The untold, personal story of what happens to Jason, Kim, Trini, Zack, and Billy following in the days after they first became Power Rangers. Fighting evil is hard, but surviving high school may be even harder-welcome to real life in Angel Grove.
In the aftermath of the Power Rangers’ first battle in defense of the town of Angel Grove, the city is trying to recover. Rescue efforts are under way as work crews try to clear the debris of what was essentially a successful initial outing against the forces of Rita Repulsa. Meanwhile, back in their normal lives the kids are back to the mundane. History quizzes, school bullies, curfews, and finding time for high school romance all vie for equal time, ignoring the true awesomeness that is just one Morph away.
In previous Power Rangers stories, we meet up with the Rangers a little farther along in their… um… Rangering. Go, Go Power Rangers picks up pretty much the day after their first actual fight against Goldar. They saved the day, and most of Angel Grove, and are now trying to find some balance as they settle into the roles as “space ninjas”. It isn’t as awesome or easy as the TV show made it look (probably due to the higher level of writing, compliments of Ryan Parrott), as the teens try to come to grips with the complications of their dual lives.
I’m gonna confess. When the original Power Rangers television show started up, I watched it. My daughter made for a handy excuse, as she was thankfully more interested in the Rangers than in Barney the Purple Dinosaur (dodged that one, big time). Hokey, cheesy, and often painful stereotypes aside (seriously, people, the Asian girl is the Yellow Ranger and the black guy is the Black Ranger?), I still managed to be entertained by the show’s action while doing my best to ignore the bad scripting and acting. Don’t get me wrong, I don’t really have anything at all against the kids themselves. They did fine with what they were given. Rita? Bulk and Skull? Aargh! Their aneurism inducing awfulness was a trial to test the likes of Job and Mother Theresa.
When Boom! announced that they’d be revisiting the classic Saban series- itself a mishmash of footage acquired cheaply from the Japanese series Super Sentai- in 2016, I was cautiously optimistic. There was a lot of potential for easy entertainment in a comic book series, and Boom! has built up some solid credibility with their TV/movie to comic book adaptations (Sons of Anarchy, Die Hard, Planet of the Apes, and Big Trouble in Little China to name a few). What I didn’t expect was that they’d take the Mighty Morphin’ Power Rangers seriously, and actually expend some effort in recreating something good from something pretty darn bad.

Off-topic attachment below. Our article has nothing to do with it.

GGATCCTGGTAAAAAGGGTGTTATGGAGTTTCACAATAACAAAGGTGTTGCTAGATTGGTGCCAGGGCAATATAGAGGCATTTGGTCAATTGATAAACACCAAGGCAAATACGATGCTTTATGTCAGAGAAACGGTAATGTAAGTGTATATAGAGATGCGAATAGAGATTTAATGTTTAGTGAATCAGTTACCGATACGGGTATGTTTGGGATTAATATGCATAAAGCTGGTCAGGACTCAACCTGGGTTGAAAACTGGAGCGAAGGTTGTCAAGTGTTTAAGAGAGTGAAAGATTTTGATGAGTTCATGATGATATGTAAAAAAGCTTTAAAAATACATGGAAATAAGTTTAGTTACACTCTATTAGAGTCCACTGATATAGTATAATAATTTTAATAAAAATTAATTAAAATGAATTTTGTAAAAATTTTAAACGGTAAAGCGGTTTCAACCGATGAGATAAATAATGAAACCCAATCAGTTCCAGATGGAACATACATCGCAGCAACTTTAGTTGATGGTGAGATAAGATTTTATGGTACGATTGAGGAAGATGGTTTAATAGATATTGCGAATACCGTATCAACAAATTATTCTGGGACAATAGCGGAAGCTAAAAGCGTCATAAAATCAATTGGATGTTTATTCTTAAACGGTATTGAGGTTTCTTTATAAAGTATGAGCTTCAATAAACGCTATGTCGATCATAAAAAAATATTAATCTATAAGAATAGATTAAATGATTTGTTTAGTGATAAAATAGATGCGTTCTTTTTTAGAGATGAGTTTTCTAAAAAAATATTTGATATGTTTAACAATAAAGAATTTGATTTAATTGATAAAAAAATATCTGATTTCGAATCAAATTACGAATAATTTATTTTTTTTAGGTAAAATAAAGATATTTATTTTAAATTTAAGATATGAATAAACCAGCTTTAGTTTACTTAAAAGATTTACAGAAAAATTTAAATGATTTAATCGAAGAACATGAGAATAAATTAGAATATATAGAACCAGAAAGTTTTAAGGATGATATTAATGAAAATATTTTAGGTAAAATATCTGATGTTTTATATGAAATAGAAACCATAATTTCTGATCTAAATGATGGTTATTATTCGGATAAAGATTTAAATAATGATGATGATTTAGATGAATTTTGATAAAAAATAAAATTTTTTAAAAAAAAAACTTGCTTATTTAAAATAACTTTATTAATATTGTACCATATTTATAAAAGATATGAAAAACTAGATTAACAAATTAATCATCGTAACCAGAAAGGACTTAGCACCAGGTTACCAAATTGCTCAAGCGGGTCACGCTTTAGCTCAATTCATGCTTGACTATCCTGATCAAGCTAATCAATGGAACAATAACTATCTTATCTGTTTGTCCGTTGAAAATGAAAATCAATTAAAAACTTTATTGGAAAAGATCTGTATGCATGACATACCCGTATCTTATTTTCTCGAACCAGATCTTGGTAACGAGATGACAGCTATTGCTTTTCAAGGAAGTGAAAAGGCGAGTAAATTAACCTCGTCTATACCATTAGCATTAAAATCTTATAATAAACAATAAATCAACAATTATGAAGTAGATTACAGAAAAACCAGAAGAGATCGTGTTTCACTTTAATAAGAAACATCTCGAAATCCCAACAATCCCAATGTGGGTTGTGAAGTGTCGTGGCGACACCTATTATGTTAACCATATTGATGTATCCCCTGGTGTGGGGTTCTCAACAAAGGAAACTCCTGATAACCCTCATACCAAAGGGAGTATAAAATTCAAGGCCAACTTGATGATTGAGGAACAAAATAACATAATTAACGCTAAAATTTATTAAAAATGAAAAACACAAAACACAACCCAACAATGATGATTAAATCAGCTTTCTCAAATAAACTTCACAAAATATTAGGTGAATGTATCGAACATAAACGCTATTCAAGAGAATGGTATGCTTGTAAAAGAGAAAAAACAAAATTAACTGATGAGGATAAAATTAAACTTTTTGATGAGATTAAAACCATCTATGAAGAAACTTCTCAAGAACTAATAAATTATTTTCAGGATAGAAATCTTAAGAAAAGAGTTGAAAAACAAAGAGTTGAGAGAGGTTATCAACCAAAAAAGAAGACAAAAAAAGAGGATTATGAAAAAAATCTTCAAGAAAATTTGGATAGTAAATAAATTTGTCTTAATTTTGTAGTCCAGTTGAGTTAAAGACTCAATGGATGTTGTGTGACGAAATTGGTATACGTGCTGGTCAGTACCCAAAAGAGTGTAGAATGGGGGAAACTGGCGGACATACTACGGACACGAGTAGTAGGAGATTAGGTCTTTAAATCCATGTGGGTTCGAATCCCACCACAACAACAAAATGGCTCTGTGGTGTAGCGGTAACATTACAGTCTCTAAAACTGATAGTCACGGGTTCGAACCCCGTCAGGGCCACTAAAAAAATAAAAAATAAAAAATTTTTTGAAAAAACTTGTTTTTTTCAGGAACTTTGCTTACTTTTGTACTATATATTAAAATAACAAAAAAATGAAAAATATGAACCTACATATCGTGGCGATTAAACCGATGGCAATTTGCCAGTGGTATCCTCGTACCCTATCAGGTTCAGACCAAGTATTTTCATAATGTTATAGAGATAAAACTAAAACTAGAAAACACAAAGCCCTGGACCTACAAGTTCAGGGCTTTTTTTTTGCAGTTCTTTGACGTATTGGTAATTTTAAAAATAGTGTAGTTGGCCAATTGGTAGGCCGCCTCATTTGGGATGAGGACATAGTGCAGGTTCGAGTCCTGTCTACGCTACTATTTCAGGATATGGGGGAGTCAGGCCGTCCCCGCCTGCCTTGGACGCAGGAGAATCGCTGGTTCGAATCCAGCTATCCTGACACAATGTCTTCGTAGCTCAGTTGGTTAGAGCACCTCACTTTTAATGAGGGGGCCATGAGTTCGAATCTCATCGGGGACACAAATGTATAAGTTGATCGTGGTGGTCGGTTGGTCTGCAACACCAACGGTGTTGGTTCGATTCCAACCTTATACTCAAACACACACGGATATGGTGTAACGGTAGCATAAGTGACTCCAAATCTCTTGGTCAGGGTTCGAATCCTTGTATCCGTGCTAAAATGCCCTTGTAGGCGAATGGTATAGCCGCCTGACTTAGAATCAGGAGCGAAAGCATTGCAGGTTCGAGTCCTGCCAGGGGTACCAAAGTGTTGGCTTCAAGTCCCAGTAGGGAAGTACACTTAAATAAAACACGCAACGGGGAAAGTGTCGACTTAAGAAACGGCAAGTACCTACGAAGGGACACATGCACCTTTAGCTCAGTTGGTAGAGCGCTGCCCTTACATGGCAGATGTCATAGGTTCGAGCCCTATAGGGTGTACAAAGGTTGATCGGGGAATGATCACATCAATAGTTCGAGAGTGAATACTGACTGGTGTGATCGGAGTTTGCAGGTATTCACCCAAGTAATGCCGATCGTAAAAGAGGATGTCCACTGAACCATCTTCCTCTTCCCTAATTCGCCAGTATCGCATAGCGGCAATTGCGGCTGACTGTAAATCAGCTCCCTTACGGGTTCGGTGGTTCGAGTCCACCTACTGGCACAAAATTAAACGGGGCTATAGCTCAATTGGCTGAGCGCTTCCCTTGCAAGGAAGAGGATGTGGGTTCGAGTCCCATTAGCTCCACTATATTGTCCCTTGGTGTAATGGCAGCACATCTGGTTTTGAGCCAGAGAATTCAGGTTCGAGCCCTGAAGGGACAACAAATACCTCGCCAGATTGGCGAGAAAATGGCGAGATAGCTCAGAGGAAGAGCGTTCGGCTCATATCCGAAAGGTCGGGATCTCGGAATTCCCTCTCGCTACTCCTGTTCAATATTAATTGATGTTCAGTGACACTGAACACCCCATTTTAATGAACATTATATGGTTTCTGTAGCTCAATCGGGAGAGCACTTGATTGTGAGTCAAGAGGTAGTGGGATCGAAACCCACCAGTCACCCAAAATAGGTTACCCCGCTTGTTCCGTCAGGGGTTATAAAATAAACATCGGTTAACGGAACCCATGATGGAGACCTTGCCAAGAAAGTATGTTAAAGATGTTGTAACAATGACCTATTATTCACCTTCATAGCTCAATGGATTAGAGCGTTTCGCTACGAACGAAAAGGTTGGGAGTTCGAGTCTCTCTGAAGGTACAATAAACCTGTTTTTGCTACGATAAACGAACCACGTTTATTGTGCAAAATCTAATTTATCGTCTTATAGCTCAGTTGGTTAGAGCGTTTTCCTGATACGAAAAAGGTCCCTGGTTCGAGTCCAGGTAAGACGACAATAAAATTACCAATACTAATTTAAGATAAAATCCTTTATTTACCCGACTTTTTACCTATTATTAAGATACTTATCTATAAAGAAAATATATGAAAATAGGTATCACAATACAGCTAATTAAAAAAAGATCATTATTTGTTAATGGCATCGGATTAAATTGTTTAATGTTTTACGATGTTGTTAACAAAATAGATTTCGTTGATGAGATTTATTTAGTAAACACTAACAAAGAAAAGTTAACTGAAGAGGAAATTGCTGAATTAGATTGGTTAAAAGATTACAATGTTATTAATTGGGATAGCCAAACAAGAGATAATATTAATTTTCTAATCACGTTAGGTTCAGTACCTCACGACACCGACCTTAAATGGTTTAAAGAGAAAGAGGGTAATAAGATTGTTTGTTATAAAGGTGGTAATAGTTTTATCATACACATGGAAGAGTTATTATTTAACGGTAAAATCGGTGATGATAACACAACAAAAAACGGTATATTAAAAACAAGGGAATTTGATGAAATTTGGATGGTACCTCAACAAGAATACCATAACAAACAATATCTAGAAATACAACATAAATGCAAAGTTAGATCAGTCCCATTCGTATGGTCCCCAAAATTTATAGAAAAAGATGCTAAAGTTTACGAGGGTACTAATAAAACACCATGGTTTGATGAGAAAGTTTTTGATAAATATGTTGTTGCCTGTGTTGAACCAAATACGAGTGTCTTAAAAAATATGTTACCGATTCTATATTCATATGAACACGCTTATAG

In Go, Go Power Rangers, Ryan Parrott continues to build on the ground work laid out in the Rangers’ other titles. No longer are the characters of Jason, Zach, Trini, Kimberly, and Billy doomed to remain simple caricatures of high school kids as written by talentless hacks. They’ve been given pasts, they have lives outside of putty smashing, and unfortunately they have problems. Brainy Billy remains the target of apish bullying from the likes of Bulk, despite the fact that as the Blue Ranger he could launch the idiot into orbit. Jason constantly pushes himself to make up for past mistakes. Kimberly has a guy that she really likes, but can’t seem to find the time to be with him as her Ranger missions continue to intrude. Their lives are split in two, not at all neatly, and the burden of secret identities is shown to be pretty heavy. None of that is including the ever-present threat of the still tragically named villainess, Rita Repulsa.
So, okay. We’ve covered the writing. It’s pretty decent… even good. But this is a Power Rangers comic book, right? So, how’s the action?
Boy, am I glad that you asked. This is where Dan Mora comes in, delivering artwork that more than does justice to the Rangers and their more action-oriented skillset. From an earlier scene where the Rangers are kicking back on the shoulders of their MegaZord, taking a moment to relax and enjoy the scenery, to later pages where they’re transported to the moon, Mora makes sure there’s plenty going on from panel to panel. The action is as dynamic as you’d expect from the Rangers, and what’s more the cry of “It’s Morphin’ time!” (followed by the inevitable, some might say mandatory, Power Rangers action pose) is handled well enough to avoid cringes and eye rolls.
In the end, there’s more than enough good going on in the opening issue of this particular series, which is looking to fill in some of the gap left uncovered at the start of the Power Rangers’ career. With writing and character building that has no trouble outshining its source material, backed up by solid artwork, fans of easy action reading who remember the old days with a bit of nostalgia could do a lot worse.
So what’re you waiting for? Go on… say it with me.
“It’s Morphin’ Time!”